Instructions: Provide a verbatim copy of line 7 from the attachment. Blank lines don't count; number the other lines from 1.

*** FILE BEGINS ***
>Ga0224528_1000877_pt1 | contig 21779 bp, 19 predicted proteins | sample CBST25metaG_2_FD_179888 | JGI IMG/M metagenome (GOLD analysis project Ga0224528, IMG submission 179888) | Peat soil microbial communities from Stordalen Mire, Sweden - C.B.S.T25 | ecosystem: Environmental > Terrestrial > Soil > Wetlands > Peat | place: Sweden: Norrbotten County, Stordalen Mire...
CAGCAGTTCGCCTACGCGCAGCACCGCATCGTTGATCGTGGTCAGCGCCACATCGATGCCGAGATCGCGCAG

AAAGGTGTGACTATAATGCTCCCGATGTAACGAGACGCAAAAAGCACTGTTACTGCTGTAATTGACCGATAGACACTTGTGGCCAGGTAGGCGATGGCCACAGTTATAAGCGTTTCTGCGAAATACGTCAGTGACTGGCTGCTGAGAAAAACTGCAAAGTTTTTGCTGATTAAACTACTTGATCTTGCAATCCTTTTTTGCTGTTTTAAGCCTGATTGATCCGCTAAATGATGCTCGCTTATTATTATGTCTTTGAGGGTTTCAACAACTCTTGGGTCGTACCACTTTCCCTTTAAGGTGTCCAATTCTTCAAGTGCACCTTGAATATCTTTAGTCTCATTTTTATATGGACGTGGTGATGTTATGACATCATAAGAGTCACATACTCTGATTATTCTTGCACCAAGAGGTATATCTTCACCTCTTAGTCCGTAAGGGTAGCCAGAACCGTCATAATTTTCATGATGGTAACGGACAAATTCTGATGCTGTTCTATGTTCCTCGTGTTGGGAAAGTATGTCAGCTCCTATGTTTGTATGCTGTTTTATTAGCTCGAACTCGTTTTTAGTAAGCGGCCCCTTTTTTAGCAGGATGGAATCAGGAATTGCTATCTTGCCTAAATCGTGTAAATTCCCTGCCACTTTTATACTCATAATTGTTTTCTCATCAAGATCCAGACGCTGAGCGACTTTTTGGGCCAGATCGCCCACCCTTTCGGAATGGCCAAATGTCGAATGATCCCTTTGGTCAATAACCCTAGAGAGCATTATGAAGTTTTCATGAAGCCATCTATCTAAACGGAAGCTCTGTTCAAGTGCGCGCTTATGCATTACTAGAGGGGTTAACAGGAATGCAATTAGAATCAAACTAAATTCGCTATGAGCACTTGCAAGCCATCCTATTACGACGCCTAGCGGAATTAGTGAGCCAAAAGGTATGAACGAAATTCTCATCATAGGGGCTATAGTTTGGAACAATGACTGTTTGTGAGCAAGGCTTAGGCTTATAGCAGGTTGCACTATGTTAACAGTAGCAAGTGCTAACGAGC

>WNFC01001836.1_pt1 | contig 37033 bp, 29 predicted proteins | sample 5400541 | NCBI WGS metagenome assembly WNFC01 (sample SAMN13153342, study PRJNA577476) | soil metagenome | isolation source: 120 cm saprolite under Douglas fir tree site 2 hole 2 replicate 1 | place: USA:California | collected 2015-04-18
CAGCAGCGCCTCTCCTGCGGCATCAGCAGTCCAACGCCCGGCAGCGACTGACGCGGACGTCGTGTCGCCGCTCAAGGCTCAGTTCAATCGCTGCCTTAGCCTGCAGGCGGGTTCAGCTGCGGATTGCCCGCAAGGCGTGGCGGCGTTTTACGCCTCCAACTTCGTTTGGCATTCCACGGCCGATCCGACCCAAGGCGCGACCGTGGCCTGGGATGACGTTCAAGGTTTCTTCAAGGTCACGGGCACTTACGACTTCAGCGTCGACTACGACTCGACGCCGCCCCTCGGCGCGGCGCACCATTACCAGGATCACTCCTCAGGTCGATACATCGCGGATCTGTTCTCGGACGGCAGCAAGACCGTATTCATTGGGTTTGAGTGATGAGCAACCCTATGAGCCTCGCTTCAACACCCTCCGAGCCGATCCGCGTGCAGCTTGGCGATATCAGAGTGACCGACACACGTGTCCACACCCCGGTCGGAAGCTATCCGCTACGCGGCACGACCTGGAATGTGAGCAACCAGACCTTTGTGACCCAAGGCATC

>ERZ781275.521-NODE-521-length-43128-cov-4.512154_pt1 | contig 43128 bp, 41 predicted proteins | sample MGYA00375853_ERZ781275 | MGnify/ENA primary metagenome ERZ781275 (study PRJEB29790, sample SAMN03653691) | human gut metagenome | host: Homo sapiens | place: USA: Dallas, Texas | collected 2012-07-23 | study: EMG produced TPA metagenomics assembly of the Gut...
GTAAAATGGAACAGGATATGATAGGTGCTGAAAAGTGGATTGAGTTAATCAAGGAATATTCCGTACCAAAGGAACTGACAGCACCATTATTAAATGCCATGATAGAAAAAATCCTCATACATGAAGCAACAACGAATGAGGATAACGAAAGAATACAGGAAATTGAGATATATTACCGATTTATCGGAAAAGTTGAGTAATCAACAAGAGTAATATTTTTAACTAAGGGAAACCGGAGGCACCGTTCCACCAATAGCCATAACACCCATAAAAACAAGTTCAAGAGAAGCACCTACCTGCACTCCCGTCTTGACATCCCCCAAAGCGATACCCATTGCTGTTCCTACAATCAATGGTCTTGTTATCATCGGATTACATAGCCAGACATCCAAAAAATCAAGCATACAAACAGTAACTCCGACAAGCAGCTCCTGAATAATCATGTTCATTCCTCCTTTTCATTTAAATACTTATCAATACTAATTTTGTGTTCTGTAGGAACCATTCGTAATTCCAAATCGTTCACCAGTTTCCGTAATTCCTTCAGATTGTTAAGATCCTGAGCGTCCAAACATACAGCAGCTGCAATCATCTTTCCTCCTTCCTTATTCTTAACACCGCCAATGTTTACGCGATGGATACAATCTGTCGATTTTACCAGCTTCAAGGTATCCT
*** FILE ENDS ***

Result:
GTAAAATGGAACAGGATATGATAGGTGCTGAAAAGTGGATTGAGTTAATCAAGGAATATTCCGTACCAAAGGAACTGACAGCACCATTATTAAATGCCATGATAGAAAAAATCCTCATACATGAAGCAACAACGAATGAGGATAACGAAAGAATACAGGAAATTGAGATATATTACCGATTTATCGGAAAAGTTGAGTAATCAACAAGAGTAATATTTTTAACTAAGGGAAACCGGAGGCACCGTTCCACCAATAGCCATAACACCCATAAAAACAAGTTCAAGAGAAGCACCTACCTGCACTCCCGTCTTGACATCCCCCAAAGCGATACCCATTGCTGTTCCTACAATCAATGGTCTTGTTATCATCGGATTACATAGCCAGACATCCAAAAAATCAAGCATACAAACAGTAACTCCGACAAGCAGCTCCTGAATAATCATGTTCATTCCTCCTTTTCATTTAAATACTTATCAATACTAATTTTGTGTTCTGTAGGAACCATTCGTAATTCCAAATCGTTCACCAGTTTCCGTAATTCCTTCAGATTGTTAAGATCCTGAGCGTCCAAACATACAGCAGCTGCAATCATCTTTCCTCCTTCCTTATTCTTAACACCGCCAATGTTTACGCGATGGATACAATCTGTCGATTTTACCAGCTTCAAGGTATCCT